We had agreed not to take the direct route up, but to go up (and down) by the bealach. I remembered that near the end of the track there was a faint muddy path going off parallel to the burn, but when we got there it was so waterlogged we decided not to risk wet feet right at the start of the walk and opted to continue to the end of the track. It was then we met a man coming down a path that went straight up the hillside from the end of the track. He said it went to the bealach and, when I asked, said it wasn't too wet. So we took his advice and went that way.

Ascent route from end of track

To start with the path was drier than I'd expected given all the rain there had been and though faint was easy enough to follow - although higher up we did lose it for a while before finding it again. :roll:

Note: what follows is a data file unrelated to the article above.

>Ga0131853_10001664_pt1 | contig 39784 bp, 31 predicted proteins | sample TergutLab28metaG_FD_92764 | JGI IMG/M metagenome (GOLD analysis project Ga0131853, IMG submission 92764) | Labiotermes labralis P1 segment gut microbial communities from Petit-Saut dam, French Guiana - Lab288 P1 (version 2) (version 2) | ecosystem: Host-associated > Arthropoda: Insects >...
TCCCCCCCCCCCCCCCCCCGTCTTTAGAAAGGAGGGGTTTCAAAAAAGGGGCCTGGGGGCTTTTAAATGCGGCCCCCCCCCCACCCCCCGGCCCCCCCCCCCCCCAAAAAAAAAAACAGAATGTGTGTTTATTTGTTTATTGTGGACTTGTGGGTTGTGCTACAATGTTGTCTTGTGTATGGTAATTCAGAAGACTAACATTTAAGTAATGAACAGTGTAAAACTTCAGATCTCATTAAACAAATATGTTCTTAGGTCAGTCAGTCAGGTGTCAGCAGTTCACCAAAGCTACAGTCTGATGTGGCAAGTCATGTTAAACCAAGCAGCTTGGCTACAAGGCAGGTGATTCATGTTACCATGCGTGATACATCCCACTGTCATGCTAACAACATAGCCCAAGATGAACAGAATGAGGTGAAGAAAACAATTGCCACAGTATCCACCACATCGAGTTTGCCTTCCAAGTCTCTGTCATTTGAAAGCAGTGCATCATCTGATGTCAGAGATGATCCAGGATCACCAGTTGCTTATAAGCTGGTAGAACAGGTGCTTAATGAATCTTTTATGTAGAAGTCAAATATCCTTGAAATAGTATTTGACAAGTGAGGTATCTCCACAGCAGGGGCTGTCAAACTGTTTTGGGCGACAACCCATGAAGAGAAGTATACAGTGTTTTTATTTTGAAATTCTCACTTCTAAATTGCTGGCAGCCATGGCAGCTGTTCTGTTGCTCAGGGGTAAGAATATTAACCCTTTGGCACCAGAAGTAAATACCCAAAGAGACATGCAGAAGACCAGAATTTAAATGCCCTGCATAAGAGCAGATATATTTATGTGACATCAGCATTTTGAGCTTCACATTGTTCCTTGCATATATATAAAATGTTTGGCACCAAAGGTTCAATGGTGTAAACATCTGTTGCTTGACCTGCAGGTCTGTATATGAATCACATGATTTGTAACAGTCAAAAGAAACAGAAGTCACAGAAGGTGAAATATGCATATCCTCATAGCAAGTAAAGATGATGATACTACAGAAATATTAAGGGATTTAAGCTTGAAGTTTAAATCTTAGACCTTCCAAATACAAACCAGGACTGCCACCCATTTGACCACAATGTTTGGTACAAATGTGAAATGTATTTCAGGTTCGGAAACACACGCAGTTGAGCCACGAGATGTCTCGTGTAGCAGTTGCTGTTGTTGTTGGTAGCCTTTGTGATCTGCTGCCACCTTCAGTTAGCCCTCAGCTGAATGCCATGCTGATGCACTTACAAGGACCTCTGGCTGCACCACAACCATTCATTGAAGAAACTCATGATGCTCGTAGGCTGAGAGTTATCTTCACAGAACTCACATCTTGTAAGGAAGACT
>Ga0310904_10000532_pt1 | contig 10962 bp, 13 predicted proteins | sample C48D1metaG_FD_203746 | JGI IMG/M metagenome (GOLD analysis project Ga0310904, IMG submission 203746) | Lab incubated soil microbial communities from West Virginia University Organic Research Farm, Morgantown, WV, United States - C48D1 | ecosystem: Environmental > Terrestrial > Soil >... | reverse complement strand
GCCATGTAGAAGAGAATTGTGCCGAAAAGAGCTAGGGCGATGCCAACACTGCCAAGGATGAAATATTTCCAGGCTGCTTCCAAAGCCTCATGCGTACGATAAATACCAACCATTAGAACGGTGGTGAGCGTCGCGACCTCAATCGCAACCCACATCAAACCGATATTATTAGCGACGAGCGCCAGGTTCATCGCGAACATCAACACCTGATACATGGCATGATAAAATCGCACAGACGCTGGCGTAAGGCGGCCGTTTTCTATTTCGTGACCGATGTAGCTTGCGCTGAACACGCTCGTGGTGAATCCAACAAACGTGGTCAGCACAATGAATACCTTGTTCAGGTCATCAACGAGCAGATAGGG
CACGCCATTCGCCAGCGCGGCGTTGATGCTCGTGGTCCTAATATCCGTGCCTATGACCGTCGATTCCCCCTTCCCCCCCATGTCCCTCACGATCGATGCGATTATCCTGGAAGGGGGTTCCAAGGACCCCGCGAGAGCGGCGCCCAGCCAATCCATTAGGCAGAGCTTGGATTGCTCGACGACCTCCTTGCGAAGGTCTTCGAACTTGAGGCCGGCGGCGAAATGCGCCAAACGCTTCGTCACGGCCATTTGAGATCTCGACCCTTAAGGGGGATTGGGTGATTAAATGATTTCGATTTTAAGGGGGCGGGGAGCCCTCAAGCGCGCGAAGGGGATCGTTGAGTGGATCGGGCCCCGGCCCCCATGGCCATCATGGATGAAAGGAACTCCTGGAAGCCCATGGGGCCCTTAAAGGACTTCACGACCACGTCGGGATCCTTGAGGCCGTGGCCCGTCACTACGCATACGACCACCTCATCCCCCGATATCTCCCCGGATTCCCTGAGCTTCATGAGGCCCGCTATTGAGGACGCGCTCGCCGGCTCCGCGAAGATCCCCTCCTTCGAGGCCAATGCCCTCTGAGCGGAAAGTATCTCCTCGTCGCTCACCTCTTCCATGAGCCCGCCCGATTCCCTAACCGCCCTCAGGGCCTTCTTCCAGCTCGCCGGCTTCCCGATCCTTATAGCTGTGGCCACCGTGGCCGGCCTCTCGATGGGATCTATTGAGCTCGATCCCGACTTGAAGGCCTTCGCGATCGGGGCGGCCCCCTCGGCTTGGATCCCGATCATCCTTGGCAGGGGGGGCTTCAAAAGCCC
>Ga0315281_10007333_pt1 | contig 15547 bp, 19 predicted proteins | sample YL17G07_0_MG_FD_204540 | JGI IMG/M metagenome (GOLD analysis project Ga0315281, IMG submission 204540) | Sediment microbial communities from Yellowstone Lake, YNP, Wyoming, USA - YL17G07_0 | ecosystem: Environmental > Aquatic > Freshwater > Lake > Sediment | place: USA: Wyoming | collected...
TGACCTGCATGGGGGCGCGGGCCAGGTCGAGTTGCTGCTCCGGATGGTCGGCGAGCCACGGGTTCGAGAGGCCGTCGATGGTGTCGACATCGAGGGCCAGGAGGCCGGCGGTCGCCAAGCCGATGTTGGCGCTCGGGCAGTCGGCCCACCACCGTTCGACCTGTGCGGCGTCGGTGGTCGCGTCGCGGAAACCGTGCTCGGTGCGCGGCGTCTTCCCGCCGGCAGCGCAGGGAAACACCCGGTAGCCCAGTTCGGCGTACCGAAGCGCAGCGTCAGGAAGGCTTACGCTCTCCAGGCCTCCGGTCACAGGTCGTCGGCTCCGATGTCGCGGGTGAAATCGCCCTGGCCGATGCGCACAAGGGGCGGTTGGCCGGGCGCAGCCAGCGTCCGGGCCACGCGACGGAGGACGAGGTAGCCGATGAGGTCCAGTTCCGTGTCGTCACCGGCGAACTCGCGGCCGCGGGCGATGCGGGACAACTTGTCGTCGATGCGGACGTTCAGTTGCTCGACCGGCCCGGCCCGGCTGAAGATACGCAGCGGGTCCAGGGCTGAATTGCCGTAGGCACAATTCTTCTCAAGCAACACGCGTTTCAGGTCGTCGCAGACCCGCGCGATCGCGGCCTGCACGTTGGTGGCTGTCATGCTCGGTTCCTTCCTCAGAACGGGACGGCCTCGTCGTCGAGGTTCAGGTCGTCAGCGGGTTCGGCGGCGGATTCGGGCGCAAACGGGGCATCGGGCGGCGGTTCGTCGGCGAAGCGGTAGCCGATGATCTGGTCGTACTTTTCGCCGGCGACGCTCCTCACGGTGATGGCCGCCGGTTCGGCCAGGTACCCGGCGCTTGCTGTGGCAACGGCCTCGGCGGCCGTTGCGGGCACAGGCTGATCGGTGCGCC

Water galore but still a dry path

Higher up the path was wetter, but not as bad as I'd expected.

Sodden path

This was the path WH refers to as the cairned path that leads above steep rocky ground which should not be followed in descent. But apart from some wet patches we found no difficulties with it and after initially seeming to head straight up Ben More it did then turn right and round to the bealach.

Traversing side of Ben More to the bealach

Stob Binnein in cloud (M's photo)

Bealach Eadar da-Bheinn (the pass between the two hills)

The ground at the bealach was wet but not as bad as I was expecting, given that even in dry weather it has a reputation for wetness! Looking south from the bealach to Stob Binnein didn't look too inviting, whereas north to Ben More had blue sky above. We were going the right way then! :wink:

Stob Binnein from bealach

Ben More from bealach

What could be seen of Ben More from the bealach isn't the full picture. The photo I took from half way up Stob Binnein in 2015 gives a better idea.

Ben More from Stob Binnein (June 2015)